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Suffrage in Texas Expanded (SITE)

SITE is an inclusive chronicle of the struggle for women’s suffrage in Texas.

S  I  T  E   Primary Sources

Suffrage in Texas Expanded

Suffrage in Texas Expanded (SITE) is an ongoing project to develop a digital research collection that consists of a webliography of resources that chronicle a more inclusive vision of the struggle for women’s suffrage in Texas.

Archival Sources Housed at the Woman's Collection at Texas Woman's University

African American and Black Women

Dorothy Lofton: An Oral History. Texas Association of Women’s Clubs. Interviewed by Liz Nichols. August 25, 2001. Woman's Collection, Texas Woman's University. MSS 300.

Lofton discusses her involvement as secretary in in black club work beginning with the Junior Maids, Strivers and the Voters League. Voting was encouraged by these groups, national voting was ok, but local voting for sheriff did not occur in Marlin, Texas by African American women until the 1960s (7). Integration was frowned upon in Marlin, Texas, and often whites sent their children to different schools to prevent it (11). Lofton also discussed the community aid and focus within her area of black women clubwomen opening up their homes to others after natural disaster.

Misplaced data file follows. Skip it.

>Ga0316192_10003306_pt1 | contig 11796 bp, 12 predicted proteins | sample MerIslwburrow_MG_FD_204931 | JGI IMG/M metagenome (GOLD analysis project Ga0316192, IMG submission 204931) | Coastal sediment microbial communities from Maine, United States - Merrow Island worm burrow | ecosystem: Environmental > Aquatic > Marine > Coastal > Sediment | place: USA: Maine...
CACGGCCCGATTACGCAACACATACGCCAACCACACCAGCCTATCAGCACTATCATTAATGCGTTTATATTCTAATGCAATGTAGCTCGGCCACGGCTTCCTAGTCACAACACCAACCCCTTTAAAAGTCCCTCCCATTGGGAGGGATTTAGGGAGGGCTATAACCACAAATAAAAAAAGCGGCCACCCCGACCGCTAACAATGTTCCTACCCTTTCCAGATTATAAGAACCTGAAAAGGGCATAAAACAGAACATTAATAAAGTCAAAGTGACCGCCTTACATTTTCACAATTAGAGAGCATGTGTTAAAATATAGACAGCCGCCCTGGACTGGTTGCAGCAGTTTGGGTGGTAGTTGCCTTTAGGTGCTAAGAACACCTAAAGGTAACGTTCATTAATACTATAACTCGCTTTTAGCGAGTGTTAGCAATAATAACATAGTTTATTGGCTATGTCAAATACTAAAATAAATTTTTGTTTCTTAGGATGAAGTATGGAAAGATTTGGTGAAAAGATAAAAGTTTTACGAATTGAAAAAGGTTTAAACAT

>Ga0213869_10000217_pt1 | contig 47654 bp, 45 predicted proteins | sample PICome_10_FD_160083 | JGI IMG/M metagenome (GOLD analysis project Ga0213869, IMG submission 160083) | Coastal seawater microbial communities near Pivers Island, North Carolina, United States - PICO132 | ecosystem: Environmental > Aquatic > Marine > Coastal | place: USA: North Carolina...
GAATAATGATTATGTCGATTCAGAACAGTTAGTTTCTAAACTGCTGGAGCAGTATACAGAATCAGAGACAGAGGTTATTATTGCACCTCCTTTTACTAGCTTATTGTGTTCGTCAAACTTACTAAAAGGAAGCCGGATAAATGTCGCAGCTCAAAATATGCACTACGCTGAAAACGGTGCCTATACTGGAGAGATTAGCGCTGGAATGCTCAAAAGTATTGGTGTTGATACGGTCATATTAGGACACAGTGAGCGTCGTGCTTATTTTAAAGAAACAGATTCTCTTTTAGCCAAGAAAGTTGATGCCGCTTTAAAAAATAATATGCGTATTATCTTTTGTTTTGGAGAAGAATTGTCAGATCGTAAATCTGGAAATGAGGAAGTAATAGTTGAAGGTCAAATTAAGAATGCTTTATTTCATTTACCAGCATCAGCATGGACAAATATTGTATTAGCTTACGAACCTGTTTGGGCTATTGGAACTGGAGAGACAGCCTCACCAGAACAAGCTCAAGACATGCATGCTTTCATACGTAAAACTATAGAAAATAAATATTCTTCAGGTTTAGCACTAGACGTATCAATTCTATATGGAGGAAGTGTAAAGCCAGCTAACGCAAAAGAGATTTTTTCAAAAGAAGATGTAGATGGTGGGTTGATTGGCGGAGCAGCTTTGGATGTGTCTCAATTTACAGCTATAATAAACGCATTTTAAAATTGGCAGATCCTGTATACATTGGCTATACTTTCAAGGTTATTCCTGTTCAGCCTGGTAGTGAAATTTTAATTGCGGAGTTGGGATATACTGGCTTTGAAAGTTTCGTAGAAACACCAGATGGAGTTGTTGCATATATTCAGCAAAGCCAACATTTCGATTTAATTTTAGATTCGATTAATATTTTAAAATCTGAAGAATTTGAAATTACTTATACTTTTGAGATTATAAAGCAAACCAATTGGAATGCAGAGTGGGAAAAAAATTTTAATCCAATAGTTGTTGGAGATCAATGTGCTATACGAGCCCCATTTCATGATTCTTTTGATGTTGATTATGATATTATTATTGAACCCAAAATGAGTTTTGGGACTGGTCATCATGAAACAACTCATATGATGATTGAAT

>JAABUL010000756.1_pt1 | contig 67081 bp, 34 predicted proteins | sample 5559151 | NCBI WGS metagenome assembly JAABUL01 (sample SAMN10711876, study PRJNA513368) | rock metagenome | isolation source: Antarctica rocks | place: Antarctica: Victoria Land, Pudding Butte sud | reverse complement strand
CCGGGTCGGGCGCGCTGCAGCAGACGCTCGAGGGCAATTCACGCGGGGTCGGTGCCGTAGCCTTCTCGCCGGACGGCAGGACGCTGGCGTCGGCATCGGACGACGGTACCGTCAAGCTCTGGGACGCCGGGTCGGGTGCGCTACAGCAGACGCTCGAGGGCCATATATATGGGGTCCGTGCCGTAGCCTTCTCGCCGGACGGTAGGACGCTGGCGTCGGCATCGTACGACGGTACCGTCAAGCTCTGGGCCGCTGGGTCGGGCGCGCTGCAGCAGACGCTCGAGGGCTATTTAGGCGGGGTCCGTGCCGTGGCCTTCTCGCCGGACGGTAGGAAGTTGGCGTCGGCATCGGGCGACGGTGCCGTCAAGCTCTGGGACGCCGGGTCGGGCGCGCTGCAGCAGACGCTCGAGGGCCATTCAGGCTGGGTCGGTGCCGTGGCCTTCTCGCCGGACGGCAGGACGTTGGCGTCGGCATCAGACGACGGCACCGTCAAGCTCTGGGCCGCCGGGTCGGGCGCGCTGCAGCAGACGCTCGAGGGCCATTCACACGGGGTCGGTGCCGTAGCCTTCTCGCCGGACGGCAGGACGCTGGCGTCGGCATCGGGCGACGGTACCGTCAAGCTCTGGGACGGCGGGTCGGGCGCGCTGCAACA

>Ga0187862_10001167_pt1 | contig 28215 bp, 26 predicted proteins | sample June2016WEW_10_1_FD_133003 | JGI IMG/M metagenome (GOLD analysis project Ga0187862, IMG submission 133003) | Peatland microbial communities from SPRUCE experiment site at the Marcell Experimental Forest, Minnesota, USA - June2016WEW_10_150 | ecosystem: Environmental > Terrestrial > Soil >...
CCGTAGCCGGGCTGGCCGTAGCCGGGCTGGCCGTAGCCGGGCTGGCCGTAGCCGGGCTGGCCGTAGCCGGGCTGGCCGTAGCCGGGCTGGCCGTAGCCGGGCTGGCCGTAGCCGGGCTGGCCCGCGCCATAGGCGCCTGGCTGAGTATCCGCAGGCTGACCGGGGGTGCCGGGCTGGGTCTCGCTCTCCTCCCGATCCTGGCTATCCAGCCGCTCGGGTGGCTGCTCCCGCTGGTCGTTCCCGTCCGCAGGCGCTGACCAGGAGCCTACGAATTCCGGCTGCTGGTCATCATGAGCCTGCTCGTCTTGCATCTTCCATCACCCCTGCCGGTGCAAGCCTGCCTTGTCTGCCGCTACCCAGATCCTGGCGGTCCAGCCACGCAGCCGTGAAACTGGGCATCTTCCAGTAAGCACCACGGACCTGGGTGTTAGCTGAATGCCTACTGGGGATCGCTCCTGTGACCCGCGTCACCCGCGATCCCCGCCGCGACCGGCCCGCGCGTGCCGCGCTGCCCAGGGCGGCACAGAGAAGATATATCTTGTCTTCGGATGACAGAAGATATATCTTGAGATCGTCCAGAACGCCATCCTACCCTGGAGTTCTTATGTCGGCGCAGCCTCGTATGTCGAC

Hattie Mae White. (1900-) Woman's Collection, Texas Woman's University. Microfiche.

Newspaper clipping and pamphlets on the work of White on the Houston School Board (1958-1967).

Texas Federation of Colored Women Club House, San Antonio, Texas. MSS. 491.01.002

Photograph of the clubhouse in San Antonio, which cost 5,000. Black women often worked within shared club spaces and married women's societies to do their organizing work for civil rights and political equality. 

Chicana and Latina Women

Andrea and Teresa Villarreal. Woman's Collection. Texas Woman's University. 

Andrea Villarreal published La mujer moderna calling for women's rights and independence including voting, as a result of the Mexican revolution.

Emma Tenayuca. Box 3: General Correspondance. Bexar County Women’s Political Caucus. Women's Collection. Texas Woman's University. MSS 420

In 1988, Tenayuca organized the Bexar County Women's Political Caucus, working on issues of domestic violence awareness, women's history pay equity and electing representatives to both county and federal appointments that are women, cited 26/435 in House and the need for a candidate in Bexar.

Jovita Idar.  Woman's Collection. Texas Woman's University. 2 vertical file folders.

Idar's work includes her deep organizing skills and involvement in both children's education and women's political participation. She founded and served as president for La Liga Femenil Mexicanista and wrote for La Crónica, where she voiced the desire for women to have the right to vote. Woman's Collection. Texas Woman's University.

Letters (African American and Black Women)

Speeches (African American and Black Women)